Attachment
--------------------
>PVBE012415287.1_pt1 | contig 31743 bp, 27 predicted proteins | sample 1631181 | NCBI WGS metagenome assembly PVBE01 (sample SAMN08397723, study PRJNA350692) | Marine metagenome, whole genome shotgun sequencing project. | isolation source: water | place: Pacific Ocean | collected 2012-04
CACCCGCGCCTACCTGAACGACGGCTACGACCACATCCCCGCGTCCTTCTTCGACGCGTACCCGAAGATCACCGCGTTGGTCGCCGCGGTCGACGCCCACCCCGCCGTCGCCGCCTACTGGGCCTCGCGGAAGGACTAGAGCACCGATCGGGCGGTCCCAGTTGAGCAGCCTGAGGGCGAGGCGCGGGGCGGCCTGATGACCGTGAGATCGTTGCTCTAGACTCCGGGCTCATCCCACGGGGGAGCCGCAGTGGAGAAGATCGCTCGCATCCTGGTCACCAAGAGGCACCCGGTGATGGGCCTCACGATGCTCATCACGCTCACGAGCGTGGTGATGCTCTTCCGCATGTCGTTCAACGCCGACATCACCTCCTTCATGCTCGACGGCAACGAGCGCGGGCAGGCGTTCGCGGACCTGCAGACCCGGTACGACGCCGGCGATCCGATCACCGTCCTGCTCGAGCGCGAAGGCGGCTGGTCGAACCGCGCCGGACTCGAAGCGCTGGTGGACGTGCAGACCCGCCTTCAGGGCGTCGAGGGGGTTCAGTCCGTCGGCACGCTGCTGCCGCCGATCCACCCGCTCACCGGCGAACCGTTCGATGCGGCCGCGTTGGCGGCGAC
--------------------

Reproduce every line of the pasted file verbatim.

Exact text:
>PVBE012415287.1_pt1 | contig 31743 bp, 27 predicted proteins | sample 1631181 | NCBI WGS metagenome assembly PVBE01 (sample SAMN08397723, study PRJNA350692) | Marine metagenome, whole genome shotgun sequencing project. | isolation source: water | place: Pacific Ocean | collected 2012-04
CACCCGCGCCTACCTGAACGACGGCTACGACCACATCCCCGCGTCCTTCTTCGACGCGTACCCGAAGATCACCGCGTTGGTCGCCGCGGTCGACGCCCACCCCGCCGTCGCCGCCTACTGGGCCTCGCGGAAGGACTAGAGCACCGATCGGGCGGTCCCAGTTGAGCAGCCTGAGGGCGAGGCGCGGGGCGGCCTGATGACCGTGAGATCGTTGCTCTAGACTCCGGGCTCATCCCACGGGGGAGCCGCAGTGGAGAAGATCGCTCGCATCCTGGTCACCAAGAGGCACCCGGTGATGGGCCTCACGATGCTCATCACGCTCACGAGCGTGGTGATGCTCTTCCGCATGTCGTTCAACGCCGACATCACCTCCTTCATGCTCGACGGCAACGAGCGCGGGCAGGCGTTCGCGGACCTGCAGACCCGGTACGACGCCGGCGATCCGATCACCGTCCTGCTCGAGCGCGAAGGCGGCTGGTCGAACCGCGCCGGACTCGAAGCGCTGGTGGACGTGCAGACCCGCCTTCAGGGCGTCGAGGGGGTTCAGTCCGTCGGCACGCTGCTGCCGCCGATCCACCCGCTCACCGGCGAACCGTTCGATGCGGCCGCGTTGGCGGCGAC